Prime Minister Nikol Pashinyan and Azerbaijan’s President Ilham Aliyev on Monday signaled their readiness to meet in Moscow to discuss the Nagorno-Karabakh conflict settlement with mediation from Russia.
Pashinyan and Aliyev responded to the same question posed to them by Russia’s state-run TASS news agency, saying that they were to meet to find ways for a solution.
“We have always said that Nagorno Karabakh conflict must be solved through exclusively peaceful means. Unfortunately, Azerbaijan does not want it,” Pashinyan told TASS. “Our position is that the Nagorno Karabakh conflict must be settled peacefully. And I am ready to make all necessary efforts for achieving that result, including to go, meet and talk. But we all must understand that the solution must be based on mutual concessions, not the capitulation of one of the sides, but mutual concessions.”
“By the way, if the opposing side is not ready for mutual concessions, we are ready to fight to the end for the rights of our people of Nagorno Karabakh—the rights of our compatriots,” added Pashinyan. “This is the position of the the government of Armenia, people of Armenia and the Armenian Diaspora. And I think this is a fair and constructive position.’’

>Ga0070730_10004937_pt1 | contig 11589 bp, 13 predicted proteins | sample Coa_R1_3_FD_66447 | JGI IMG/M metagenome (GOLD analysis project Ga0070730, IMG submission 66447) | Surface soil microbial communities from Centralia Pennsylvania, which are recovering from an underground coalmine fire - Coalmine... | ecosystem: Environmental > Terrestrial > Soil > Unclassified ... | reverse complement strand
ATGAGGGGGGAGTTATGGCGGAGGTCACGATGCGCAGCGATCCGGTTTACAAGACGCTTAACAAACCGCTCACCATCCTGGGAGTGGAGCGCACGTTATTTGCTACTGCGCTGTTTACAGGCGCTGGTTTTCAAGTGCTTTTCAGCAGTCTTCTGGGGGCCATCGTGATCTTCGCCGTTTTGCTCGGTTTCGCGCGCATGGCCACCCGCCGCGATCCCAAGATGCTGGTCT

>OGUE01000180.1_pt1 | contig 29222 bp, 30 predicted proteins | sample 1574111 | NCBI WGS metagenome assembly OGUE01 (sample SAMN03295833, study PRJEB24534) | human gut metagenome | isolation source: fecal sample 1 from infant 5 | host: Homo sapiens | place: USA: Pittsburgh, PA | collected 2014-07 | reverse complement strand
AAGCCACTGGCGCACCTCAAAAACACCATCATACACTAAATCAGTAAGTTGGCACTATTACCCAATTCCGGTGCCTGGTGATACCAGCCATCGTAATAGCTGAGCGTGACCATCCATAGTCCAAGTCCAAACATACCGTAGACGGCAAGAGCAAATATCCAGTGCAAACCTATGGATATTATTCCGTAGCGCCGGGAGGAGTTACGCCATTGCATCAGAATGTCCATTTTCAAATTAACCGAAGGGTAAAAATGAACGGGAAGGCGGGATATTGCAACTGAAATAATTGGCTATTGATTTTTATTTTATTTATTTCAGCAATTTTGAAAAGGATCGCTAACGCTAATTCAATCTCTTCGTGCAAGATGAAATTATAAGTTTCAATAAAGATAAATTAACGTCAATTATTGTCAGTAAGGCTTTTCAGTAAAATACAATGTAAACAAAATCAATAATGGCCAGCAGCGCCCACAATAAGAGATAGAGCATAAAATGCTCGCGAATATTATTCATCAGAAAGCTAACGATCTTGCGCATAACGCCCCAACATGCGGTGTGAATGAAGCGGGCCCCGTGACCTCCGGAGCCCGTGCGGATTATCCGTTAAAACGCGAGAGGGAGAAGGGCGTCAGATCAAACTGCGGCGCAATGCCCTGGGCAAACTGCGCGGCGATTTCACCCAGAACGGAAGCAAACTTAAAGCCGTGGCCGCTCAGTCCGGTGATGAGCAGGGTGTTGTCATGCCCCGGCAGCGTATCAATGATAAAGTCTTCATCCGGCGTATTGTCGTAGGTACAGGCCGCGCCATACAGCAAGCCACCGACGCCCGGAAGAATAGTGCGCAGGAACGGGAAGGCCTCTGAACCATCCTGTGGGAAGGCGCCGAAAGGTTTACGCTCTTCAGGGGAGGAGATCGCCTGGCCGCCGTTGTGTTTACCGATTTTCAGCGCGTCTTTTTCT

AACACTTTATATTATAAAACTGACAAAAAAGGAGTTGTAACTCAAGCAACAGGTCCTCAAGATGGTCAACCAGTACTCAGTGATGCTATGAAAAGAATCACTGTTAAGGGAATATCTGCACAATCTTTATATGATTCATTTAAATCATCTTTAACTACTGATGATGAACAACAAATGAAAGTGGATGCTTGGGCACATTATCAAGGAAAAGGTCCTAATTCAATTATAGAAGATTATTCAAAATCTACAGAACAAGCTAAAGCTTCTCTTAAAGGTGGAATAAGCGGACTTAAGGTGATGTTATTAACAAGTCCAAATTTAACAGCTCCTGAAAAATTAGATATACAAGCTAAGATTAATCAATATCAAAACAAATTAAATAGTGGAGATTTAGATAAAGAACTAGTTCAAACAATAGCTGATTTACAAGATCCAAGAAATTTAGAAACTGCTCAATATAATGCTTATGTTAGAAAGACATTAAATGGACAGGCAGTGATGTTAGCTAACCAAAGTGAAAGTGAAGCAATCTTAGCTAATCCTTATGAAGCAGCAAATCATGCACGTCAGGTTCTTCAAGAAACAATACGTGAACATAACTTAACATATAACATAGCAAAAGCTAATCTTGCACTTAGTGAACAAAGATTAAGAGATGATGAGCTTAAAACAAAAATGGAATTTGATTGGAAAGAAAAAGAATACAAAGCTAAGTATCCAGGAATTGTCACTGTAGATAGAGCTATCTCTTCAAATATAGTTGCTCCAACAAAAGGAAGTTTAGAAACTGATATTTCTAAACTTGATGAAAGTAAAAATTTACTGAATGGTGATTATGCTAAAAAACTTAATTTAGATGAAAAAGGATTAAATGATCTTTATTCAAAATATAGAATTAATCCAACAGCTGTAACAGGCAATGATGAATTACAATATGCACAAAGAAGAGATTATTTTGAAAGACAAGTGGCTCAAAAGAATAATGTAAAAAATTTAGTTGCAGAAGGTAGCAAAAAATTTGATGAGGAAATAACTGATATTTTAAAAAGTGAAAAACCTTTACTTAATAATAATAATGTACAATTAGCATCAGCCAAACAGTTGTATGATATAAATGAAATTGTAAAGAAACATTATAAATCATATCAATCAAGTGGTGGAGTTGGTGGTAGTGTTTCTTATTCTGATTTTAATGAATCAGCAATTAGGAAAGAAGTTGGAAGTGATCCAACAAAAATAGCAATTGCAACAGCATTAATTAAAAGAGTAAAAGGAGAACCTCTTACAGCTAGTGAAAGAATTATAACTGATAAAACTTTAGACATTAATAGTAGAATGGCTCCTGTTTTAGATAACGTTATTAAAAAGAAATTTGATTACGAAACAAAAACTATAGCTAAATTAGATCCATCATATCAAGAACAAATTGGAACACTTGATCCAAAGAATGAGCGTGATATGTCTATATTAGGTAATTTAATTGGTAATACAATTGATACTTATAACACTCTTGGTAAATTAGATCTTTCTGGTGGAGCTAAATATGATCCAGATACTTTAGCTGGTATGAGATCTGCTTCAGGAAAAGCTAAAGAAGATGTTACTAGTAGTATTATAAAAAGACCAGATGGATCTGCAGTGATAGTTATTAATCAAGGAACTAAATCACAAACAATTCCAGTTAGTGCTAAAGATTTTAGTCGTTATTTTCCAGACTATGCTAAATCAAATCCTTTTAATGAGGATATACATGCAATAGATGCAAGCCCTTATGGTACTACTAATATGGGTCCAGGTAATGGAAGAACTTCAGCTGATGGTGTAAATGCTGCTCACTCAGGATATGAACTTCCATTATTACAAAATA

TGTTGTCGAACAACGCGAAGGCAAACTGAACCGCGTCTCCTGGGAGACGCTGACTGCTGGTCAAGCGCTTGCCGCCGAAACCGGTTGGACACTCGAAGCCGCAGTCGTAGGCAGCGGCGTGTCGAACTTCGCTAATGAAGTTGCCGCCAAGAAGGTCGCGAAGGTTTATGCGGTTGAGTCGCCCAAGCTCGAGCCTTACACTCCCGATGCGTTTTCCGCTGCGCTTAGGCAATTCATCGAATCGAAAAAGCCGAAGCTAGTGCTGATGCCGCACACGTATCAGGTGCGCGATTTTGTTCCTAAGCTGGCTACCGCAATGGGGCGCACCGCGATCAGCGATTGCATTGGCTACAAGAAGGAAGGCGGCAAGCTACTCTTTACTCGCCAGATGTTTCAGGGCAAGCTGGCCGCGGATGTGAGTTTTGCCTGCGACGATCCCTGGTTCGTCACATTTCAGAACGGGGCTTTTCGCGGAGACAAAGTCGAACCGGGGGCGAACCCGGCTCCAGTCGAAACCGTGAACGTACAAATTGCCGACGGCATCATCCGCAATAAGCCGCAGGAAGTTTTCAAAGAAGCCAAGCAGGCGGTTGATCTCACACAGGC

“We are always ready to meet, in Moscow or any other city, to put an end to this confrontation and find ways for a settlement,’’Aliyev told TASS.
Pashinyan went on to address during the TASS interview the issue of Turkey-backed mercenaries fighting alongside Azerbaijani forces, saying Russia has a legitimate right to carry out anti-terrorist campaign in Nagorno Karabakh conflict zone, since the militants of Syrian terrorist groups fighting against Nagorno Karabakh from the Azerbaijani side are a direct threat for Russia.
“Following the outbreak of the Nagorno Karbakah war and the reports that those mercenaries participate in the war against Nagorno Karabakh, there have been reports, including from Arabic media, that some of those groups have been crushed in the battlefield and have spread in different directions. For me it’s clear that those Syrian militants, those who survived just head to Russia, because I think they consider Russia an enemy like Nagorno Karabakh or Armenia. The issue is how this process will continue? Will Russia wait for all those elements to move to Russia and carry out an anti-terrorist campaign there? I don’t know. Maybe the Russian government or the special services are thinking of the possibility of initiating an anti-terrorist campaign just in the hotbed,’’ added Pashinyan, who suggested that such a campaign could be carried out in Karabakh.
“Russia conducted anti-terrorism campaigns in Syria, which is quite far from Russia, because the actions of the Syrian militants and terrorists were a direct threat to the national security of Russia. Now, Russian experts say that they [the terrorists] are just 80 kilometers away from the Russian border. Of course, I cannot assess the veracity of those assessments. This is totally another situation. And I think Russia has a legitimate right and grounds to react to this situation,’’ added Pashinyan.